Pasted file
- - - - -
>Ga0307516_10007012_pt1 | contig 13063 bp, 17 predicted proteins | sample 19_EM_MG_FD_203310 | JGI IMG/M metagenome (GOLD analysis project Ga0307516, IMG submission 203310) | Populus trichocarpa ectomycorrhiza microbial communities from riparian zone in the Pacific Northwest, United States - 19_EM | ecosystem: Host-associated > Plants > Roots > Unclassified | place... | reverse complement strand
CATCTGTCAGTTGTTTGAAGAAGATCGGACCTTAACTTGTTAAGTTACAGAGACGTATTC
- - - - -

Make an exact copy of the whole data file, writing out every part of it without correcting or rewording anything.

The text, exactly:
>Ga0307516_10007012_pt1 | contig 13063 bp, 17 predicted proteins | sample 19_EM_MG_FD_203310 | JGI IMG/M metagenome (GOLD analysis project Ga0307516, IMG submission 203310) | Populus trichocarpa ectomycorrhiza microbial communities from riparian zone in the Pacific Northwest, United States - 19_EM | ecosystem: Host-associated > Plants > Roots > Unclassified | place... | reverse complement strand
CATCTGTCAGTTGTTTGAAGAAGATCGGACCTTAACTTGTTAAGTTACAGAGACGTATTC